ORIGINAL RESEARCH article
An Anthropocentric View of the Virosphere-Host Relationship
- Laboratório de Vírus, Department of Microbiology, Universidade Federal de Minas Gerais, Belo Horizonte, Brazil
For over a century, viruses have been known as the most abundant and diverse group of organisms on Earth, forming a virosphere. Based on extensive meta-analyses, we present, for the first time, a wide and complete overview of virus–host network, covering all known viral species. Our data indicate that most of known viral species, regardless of their genomic category, have an intriguingly narrow host range, infecting only 1 or 2 host species. Our data also show that the known virosphere has expanded based on viruses of human interest, related to economical, medical or biotechnological activities. In addition, we provide an overview of the distribution of viruses on different environments on Earth, based on meta-analyses of available metaviromic data, showing the contrasting ubiquity of head-tailed phages against the specificity of some viral groups in certain environments. Finally, we uncovered all human viral species, exploring their diversity and the most affected organic systems. The virus–host network presented here shows an anthropocentric view of the virology. It is therefore clear that a huge effort and change in perspective is necessary to see more than the tip of the iceberg when it comes to virology.
The virology, as a science field, started at the end of the XIX century with the studies of Adolf Mayer, Dmitry Ivanofsky, and Martinus Beijerinck about tobacco mosaic disease. The investigators noticed that they were dealing with an agent completely unknown to the academic community, which retained its infectious nature even after passing through Chamberland filters (at that time, the most efficient method to retain bacteria). Furthermore, even after being diluted by filtration in a porous membrane, the agent recovered its infectiveness after replication within living tissues of healthy plants. The new pathogen was named “contagium vivum fluidum,” and only after the advent of in vitro plaque assays and electron microscopy it was fully recognized as a virus (Enquist and Racaniello, 2013). Lwoff (1957) published a seminal work in which he established, for the first time, a set of characteristics for an organism to be considered a virus; among them were being an intracellular parasite and completely relying on the biosynthetic machinery of its host, thus being considered a non-living organism. With the advancement of virology, the International Committee on Taxonomy of Viruses (ICTV) was created in the 1960s (originally the International Committee on Nomenclature of Viruses) with the objective of cataloging and organizing the viruses that were being described in the years to come; it established the first rules for viral taxonomy. A few years later, David Baltimore proposed a strategy to organize the viruses according to the properties of their genetic material, with six groups being defined at that time: I (dsDNA), II (ssDNA), III (dsRNA), IV [ssRNA(+)], V [(ssRNA(-)], and VI (ssRNA-RT) (Baltimore, 1971). In the following years, two additional groups were considered, composing the groups VII (dsDNA-RT) and VIII (viroids). This organization strategy is currently well accepted among virologists.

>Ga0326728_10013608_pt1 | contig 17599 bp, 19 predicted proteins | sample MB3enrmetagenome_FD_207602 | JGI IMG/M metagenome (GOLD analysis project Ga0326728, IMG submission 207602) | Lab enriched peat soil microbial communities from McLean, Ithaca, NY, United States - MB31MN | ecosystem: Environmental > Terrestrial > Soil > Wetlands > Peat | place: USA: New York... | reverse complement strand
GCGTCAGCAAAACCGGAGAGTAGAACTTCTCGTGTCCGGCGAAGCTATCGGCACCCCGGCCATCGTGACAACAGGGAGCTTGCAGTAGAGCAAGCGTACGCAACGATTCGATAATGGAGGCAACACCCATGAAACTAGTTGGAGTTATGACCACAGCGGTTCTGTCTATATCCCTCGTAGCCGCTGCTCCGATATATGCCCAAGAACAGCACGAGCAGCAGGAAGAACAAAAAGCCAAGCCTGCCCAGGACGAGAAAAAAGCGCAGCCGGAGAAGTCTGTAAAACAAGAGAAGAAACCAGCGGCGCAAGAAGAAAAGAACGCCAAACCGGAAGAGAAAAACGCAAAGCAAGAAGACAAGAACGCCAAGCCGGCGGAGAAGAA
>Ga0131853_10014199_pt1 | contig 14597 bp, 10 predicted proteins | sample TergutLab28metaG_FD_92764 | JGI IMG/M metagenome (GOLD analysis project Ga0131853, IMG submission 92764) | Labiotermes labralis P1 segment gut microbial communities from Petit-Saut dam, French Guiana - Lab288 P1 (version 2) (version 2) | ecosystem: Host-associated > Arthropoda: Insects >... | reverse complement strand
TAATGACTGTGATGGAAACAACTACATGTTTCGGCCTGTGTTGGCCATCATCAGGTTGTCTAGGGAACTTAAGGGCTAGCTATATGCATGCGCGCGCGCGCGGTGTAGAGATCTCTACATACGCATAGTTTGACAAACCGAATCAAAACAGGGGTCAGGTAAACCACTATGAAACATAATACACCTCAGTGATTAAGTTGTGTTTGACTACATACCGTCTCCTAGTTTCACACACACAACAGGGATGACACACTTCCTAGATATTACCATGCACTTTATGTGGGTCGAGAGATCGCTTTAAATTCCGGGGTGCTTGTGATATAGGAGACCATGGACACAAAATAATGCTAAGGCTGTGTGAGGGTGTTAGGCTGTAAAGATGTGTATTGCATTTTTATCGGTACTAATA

In the years to come, several viruses were described, being isolated in every corner of the planet from hosts belonging to the three domains of life, i.e., Eukarya, Bacteria, and Archaea. In this context, the virus species concept was created by the ICTV, which is the lowest taxon (group) in a branching hierarchy of viral taxa, defined as a polythetic class of viruses that constitute a replicate lineage and occupy a particular ecological niche (i.e., possess similar biological features) (International Committee on Taxonomy of Viruses - Taxonomy, 2017). These viruses continuously reaffirmed the established criteria raised in the 1950s to recognize an organism as a virus. Only during the last few years this paradigm was broken with the discovery of giant viruses (La Scola et al., 2003; Boyer et al., 2009; Philippe et al., 2013; Legendre et al., 2014). These viruses put the well-established concepts to the test, restoring debates about their complete dependency on their hosts and whether they should be considered living organisms, therefore deserving a place in the metaphorical tree of life (Raoult and Forterre, 2008; Forterre, 2010). Besides, advancements in the field of genomics during the last few years, especially metagenomics (or even metaviromics), have allowed the identification of countless viral sequences in several regions of the globe, supporting previous electron microscopy data which suggested the viral ubiquity and an astronomical number of viruses on Earth, thus forming a virosphere (Suttle, 2005; Kristensen et al., 2010).